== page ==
September 29 (Renewables Now) – South Korean solar park owners and residents living near planned biomass-fired plants on Monday filed a lawsuit against the government on the grounds that the country’s generous subsidies for biomass power are unconstitutional.
Over 60 plaintiffs brought the lawsuit to the South Korean Constitutional Court, claiming that heavily subsidised biomass plants infringe citizens’ rights to clean air and property rights of solar projects owners, according to a statement released by independent policy research and advocacy group Solutions for Our Climate (SFOC).
The plaintiffs argue that solar and wind projects are being squeezed out of support as renewable energy credits (RECs) are disproportionately granted to biomass energy. They say that the amount of subsidies left for solar and wind projects reduces anticipated profits.
Another headache for solar promoters is the spot market price of RECs, which they say degraded thanks to the flood of biomass, making their projects difficult to develop. SFOC said, citing an own 2020 report, that South Korea’s biomass-friendly subsidies have resulted in some utilities meeting their renewables quota almost exclusively with biomass.
The second part of the process will re-ignite the debate on whether wood biomass is environmentally sustainable and more or less polluting than burning coal. It will be the second such dispute after a case to exclude biomass from the EU’s Renewable Energy Directive (RED II) was dismissed by the European General Court in May this year for lacking standing.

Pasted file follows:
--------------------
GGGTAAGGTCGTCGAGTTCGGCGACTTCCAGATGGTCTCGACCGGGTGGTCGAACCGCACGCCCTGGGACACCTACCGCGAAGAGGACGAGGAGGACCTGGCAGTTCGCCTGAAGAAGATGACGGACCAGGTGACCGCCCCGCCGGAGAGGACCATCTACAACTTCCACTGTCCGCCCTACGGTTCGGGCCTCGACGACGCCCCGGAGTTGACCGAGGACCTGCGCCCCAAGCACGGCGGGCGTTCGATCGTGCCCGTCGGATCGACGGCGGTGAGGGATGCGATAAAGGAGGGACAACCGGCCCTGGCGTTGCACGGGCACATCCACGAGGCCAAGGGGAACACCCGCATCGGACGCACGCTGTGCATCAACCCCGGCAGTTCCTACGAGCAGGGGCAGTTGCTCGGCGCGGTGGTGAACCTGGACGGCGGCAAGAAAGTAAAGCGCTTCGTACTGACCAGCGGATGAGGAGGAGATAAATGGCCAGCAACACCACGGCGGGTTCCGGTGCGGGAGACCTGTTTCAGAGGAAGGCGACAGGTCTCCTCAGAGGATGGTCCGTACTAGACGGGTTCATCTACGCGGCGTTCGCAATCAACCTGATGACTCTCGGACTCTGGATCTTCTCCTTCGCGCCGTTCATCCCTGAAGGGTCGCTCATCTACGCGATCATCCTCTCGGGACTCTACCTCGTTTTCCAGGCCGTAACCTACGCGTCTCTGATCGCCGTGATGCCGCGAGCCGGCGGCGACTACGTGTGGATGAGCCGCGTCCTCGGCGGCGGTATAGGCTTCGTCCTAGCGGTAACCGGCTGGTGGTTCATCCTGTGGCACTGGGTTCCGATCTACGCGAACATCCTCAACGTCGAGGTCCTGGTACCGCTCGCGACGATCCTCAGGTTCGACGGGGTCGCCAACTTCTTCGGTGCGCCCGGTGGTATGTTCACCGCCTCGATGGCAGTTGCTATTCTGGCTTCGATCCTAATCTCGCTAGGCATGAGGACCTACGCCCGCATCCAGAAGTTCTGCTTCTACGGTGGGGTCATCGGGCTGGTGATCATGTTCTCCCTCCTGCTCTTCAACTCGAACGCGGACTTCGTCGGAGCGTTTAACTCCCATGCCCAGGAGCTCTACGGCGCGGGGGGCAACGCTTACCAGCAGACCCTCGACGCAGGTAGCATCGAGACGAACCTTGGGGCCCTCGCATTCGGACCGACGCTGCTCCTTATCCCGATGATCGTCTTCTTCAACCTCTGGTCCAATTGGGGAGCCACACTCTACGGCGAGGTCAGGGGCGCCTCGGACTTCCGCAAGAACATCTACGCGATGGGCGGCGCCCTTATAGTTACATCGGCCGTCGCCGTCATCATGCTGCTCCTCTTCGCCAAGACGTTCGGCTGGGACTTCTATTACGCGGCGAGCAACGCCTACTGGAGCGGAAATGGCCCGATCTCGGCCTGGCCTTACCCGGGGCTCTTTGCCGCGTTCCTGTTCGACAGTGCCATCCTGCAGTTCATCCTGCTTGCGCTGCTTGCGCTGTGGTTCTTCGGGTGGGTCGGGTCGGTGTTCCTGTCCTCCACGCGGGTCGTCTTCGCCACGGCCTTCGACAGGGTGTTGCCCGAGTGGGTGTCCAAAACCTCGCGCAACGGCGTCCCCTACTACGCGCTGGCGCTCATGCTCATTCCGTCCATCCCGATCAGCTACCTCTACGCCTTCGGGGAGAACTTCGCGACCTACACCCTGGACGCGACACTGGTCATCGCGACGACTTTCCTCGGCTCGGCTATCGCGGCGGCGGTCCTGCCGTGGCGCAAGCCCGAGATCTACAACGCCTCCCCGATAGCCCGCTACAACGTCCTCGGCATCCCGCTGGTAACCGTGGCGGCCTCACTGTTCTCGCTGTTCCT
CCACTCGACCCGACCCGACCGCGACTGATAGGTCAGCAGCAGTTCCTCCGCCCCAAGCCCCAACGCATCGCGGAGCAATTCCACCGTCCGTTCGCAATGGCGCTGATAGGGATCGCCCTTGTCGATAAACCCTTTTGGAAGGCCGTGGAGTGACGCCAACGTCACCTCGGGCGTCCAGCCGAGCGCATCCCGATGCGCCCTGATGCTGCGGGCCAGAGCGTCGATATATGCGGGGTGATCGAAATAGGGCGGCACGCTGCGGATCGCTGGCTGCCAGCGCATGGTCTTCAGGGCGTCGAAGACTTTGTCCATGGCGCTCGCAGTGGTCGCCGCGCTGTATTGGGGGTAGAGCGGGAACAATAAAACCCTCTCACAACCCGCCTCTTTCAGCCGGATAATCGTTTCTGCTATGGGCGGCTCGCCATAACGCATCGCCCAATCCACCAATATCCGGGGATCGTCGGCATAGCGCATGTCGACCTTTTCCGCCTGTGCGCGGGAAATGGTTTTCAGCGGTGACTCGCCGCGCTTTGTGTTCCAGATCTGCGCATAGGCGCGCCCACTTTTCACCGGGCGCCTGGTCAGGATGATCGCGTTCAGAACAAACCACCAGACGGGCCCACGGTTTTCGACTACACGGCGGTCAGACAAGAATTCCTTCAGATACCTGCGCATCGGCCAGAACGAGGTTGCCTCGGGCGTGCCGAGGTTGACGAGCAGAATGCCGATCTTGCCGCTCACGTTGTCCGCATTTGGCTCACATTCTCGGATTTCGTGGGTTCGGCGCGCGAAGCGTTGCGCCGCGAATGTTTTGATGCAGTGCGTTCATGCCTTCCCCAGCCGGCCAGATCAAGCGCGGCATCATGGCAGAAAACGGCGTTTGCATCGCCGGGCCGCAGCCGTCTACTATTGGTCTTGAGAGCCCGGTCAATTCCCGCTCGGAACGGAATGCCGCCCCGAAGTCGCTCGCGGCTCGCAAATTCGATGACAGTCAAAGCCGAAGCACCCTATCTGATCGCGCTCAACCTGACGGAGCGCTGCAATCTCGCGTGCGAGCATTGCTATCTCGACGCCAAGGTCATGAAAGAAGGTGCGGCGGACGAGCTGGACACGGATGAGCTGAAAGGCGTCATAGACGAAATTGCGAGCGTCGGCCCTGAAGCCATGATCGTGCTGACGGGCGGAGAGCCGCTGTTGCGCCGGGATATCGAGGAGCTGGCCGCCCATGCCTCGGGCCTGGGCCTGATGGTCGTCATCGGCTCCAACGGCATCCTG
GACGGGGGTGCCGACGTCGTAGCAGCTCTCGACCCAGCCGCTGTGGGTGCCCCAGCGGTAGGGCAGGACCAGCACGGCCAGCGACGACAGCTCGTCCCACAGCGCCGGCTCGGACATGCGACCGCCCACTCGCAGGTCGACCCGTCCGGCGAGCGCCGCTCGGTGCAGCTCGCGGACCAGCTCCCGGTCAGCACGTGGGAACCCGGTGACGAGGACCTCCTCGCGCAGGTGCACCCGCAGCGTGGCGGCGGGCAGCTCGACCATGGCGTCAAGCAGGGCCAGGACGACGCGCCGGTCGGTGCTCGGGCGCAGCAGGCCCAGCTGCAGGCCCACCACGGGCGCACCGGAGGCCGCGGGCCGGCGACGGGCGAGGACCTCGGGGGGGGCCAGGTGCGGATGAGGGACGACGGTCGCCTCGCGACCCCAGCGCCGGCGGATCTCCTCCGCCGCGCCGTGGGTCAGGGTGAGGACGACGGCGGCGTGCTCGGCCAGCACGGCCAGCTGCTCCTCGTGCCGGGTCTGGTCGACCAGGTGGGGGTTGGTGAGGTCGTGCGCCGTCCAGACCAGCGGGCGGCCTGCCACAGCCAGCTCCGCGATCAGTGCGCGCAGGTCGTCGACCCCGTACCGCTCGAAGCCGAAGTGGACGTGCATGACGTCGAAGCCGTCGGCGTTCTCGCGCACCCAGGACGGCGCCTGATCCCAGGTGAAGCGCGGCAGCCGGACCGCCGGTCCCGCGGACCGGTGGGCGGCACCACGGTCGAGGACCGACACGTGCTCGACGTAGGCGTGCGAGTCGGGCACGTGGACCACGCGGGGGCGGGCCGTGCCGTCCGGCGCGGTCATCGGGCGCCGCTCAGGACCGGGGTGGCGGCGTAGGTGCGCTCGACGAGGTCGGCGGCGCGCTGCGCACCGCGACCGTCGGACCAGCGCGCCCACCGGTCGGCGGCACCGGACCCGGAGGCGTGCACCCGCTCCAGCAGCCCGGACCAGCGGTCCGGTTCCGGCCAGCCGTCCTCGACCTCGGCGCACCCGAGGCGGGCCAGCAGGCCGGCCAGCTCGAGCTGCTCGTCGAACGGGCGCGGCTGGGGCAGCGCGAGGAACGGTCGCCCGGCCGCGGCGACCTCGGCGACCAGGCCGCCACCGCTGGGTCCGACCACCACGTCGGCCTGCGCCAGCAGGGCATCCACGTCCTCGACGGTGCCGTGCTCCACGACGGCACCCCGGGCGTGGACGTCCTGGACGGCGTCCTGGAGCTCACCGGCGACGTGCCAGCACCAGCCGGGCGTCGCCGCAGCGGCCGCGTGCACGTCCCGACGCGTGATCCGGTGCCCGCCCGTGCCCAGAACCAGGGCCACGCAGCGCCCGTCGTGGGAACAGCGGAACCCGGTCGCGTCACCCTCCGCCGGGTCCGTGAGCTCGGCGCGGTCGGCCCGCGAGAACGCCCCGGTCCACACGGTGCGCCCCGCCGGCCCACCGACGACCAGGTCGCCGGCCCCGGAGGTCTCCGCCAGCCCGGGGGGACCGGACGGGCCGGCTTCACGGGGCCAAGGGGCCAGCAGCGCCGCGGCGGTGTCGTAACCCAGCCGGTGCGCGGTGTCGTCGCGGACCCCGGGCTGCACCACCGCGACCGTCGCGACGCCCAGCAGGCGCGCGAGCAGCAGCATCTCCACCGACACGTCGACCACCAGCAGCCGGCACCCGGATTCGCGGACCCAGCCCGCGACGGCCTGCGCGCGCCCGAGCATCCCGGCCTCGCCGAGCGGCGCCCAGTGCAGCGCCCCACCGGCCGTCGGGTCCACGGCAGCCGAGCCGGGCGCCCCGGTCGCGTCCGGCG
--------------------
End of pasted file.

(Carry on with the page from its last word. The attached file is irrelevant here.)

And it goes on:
South Korea’s biomass industry frequently invokes the EU’s arguments that their technology is carbon neutral, accepting the position that the amount of CO2 emissions from biomass energy generation is equal to the amount of CO2 absorbed when trees grow back, according to SFOC. By this measurement, it will take up to 70 years for biomass to become carbon neutral, the organisation says.
Using data from the Intergovernmental Panel on Climate Change (IPCC), the plaintiffs will also counterargue that burning biomass emits more CO2 than coal.
The amount of policy-favoured biomass-fired plants in Korea led to a 61-fold increase in output from woody biomass from 106,023 MWh to 6.49 million MWh between 2012 and 2018. SFOC puts South Korea’s total biomass generation capacity at some 1,600 MW in 2020.
High REC multipliers for biomass were reduced in June 2018, but grandfathered for plants in the planning or permitting phase for 30 months. This led to a flurry of planning approval and added around 1,200 MW of additional capacity in the pipeline, prompting more concerns about the effects on the environment.